by G. P. Bhatt | 1955 | 127,137 words
This is the English translation of the Gautami-Mahatmya, which forms the fourth part of the Brahma-purana. The Gautamimahatmya narrates the legends and merits of the various holy places (tirthas) situated around the bank of the Godavari river in 105 chapters. It can be seen as distinct work by itself, and was declared as a “highly meritorious puran...
By holy dip etc. performed there a man shall undoubtedly become liberated. If a chaste lady takes her menstrual bath there at the confluence, O Nārada, she shall give birth to a son. Even a barren woman shall give birth to a son if she stays there for three months along with her husband and performs holy dip. My words cannot become otherwise.
Listen attentively, O Nārada. I shall tell the reason why this holy centre is called Apsaroyuga.
5-7. O brahmin, there was a great rivalry between Viśvāmitra and Vasiṣṭha. Thereafter, the son of Gādhi (Visvāmitra) began to perform penance and holy rites with great self-control seated at Gaṅgādvāra. Then Indra induced Menakā, “At my behest, O gentle lady, go and make him a dafaulter in his penance.” On being told so by Indra, Menā forced Viśvāmitra to commit a breach of his penance, gave birth to a daughter unto him and went back to Indra’s city.
8-11. When she had gone back the son of Gādhi recalled (regretfully) everything that had been committed by him. He abandoned that place and went to southern Gaṅgā, the holy centre which Devas loved and where Śiva is (called) Lord Kālañjara. Then the thousand-eyed lord Indra asked Urvaśī, Menā, Rambhā and Tilottamā to spoil his penance. Being extremely frightened they said “No”. Thereupon the consort of Śacī asked Gambhīrā and Atigambhīrā who were excessively proud (of their ability in this regard). Both of them said to the thousand-eyed Indra.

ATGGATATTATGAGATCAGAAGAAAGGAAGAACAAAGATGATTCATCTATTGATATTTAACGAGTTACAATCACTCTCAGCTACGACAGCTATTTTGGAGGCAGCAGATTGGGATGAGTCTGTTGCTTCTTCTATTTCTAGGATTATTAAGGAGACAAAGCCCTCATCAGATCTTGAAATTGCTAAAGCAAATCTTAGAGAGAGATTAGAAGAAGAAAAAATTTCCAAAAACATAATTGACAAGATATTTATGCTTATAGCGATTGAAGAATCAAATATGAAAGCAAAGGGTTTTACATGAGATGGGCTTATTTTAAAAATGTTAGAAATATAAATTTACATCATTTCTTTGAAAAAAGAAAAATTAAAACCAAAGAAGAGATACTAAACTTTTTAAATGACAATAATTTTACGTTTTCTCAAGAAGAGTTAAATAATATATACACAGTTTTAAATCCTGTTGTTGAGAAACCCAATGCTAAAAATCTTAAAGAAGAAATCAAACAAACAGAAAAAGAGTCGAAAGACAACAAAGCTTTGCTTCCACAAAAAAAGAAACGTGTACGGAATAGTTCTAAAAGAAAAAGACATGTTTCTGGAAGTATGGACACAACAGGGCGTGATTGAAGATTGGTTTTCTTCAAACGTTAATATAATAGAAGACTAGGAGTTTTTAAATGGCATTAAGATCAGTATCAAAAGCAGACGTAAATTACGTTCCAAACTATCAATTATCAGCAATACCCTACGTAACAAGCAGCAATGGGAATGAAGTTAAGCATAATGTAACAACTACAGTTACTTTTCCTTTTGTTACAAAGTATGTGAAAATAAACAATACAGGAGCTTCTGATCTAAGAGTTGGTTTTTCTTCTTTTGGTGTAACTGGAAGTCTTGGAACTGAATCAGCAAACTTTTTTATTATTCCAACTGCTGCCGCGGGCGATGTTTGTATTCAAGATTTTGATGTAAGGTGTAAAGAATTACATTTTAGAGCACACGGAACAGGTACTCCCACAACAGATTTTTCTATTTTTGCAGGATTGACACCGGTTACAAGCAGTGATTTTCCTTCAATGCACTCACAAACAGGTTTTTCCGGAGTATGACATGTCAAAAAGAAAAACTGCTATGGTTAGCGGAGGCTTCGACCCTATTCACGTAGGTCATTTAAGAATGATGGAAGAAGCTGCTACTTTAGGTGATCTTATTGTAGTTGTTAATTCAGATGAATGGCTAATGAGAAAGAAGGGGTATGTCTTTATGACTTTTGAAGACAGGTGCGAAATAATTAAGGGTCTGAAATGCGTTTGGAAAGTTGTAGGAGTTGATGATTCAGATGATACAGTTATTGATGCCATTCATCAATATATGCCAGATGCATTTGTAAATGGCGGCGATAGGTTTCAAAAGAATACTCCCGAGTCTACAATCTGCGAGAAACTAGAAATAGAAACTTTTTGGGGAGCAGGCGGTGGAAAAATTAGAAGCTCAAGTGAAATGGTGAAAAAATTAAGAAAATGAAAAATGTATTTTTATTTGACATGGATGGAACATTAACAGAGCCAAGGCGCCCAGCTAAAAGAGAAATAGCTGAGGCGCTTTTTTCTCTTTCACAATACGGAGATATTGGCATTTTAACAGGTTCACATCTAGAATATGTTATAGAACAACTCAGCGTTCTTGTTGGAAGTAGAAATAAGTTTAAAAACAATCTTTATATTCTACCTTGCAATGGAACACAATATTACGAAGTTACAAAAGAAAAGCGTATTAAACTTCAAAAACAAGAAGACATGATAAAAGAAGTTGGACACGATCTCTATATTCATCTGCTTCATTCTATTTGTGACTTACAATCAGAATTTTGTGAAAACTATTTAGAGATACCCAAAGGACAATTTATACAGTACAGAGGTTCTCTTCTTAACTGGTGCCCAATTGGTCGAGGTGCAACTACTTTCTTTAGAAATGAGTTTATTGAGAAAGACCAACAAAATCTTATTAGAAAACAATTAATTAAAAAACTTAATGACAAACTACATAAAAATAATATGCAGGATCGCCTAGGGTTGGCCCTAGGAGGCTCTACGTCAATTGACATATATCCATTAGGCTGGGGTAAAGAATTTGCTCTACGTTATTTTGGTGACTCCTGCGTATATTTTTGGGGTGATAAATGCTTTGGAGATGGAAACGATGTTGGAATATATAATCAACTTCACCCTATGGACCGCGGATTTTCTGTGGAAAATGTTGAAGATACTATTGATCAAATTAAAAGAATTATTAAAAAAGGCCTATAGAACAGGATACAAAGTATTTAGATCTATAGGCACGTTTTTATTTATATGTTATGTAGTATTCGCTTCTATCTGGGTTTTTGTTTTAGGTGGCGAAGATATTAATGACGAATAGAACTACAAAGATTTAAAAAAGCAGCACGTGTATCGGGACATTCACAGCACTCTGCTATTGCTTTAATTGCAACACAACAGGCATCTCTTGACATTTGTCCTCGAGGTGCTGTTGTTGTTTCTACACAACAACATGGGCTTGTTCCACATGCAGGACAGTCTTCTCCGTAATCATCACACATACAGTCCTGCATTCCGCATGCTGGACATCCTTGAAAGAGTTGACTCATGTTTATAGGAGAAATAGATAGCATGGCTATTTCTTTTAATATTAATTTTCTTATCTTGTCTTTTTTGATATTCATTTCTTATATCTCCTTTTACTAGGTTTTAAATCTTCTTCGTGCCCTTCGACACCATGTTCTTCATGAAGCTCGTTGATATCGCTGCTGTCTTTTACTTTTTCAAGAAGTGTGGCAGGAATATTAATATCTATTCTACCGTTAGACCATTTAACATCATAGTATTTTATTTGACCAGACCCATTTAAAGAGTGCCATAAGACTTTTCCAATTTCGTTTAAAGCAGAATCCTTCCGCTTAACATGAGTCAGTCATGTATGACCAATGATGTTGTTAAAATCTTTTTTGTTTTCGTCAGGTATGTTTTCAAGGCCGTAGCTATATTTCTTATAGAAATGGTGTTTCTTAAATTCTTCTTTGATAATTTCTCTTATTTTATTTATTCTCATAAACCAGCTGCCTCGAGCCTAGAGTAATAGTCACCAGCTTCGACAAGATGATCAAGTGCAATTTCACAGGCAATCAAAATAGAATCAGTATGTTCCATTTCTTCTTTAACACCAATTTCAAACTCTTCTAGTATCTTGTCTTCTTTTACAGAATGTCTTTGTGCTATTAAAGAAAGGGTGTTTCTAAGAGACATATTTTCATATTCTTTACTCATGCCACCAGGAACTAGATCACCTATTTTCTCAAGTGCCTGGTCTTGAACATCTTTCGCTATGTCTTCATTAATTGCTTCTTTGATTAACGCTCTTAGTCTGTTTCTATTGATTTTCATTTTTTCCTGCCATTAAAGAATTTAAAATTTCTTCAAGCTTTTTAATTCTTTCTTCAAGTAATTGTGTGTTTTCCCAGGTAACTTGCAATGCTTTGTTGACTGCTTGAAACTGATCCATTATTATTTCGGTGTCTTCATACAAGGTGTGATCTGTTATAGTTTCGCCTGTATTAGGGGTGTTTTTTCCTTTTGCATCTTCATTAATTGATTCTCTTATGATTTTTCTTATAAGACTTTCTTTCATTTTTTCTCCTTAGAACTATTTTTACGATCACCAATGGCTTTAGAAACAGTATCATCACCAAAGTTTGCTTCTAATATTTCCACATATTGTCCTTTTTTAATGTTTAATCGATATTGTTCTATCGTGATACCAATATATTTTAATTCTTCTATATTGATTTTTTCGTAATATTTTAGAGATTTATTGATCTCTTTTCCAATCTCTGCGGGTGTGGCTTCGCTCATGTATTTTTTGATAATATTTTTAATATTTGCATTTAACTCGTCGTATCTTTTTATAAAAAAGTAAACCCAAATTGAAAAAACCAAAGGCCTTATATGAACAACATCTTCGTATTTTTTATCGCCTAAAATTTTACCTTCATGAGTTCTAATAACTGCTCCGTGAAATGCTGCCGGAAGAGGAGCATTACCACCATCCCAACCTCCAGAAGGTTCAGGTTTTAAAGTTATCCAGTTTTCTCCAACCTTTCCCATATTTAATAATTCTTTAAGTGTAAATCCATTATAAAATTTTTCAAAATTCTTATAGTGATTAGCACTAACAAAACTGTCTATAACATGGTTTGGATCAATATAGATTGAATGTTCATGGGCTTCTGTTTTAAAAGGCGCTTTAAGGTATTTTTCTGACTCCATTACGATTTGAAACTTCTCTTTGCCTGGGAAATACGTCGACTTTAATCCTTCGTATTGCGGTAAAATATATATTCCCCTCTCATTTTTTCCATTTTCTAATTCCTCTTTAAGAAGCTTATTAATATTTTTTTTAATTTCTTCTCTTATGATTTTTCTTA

Gambhirā and Atigambhīrā said:
12-13. We shall go and by means of our dances, songs, beauty of form and youthful charms cause the downfall of the highly lustrous son of Gādhi who is performing a penance, who is not defeated by those women in whose side-long glance, laughter, speech and rich asset of graceful charms, Cupid lives for ever.
14-16. When the thousand-eyed lord said “So be it” they came to the great river and saw the great sage Viśvāmitra performing the penance. They were unable even to look at him for a thousand and one years because he was unassailable even to the god of death and seemed like Dhūrjaṭi (Śiva) stationed on the Earth. They remained far off and engaged themselves in dances, songs and coaxing speeches. On seeing them the great among the sages became extremely annoyed.
17-20. Who does not become angry on seeing an adverse act? Although the mighty-armed (Viśvāmitra) was free from desires he appeared to say laughingly to Indra, “The thousandeyed lord has been abandoned by these two celestial damsels”. Then the son of Gādhi cursed them: “You will attain the form of liquid. That is because you had attempted to liquefy me immediately.” He was then propitiated by them. Therefore, he granted them deliverance from the curse: “If you two are joined to Gaṅgā you will regain your divine forms.”
As a result of the curse, they assumed the forms of rivers at that very time.
21-23. The two rivers were called ‘Pairs of celestial damsels’. Their mutual confluence as well as the confluence with Gaṅgā is well known in all the worlds. Lord Śiva who yields worldly pleasures and salvation stays there. As soon as he is seen he bestows all spiritual achievements.
By taking holy plunge there and by visiting the lord, one is released from all bondage.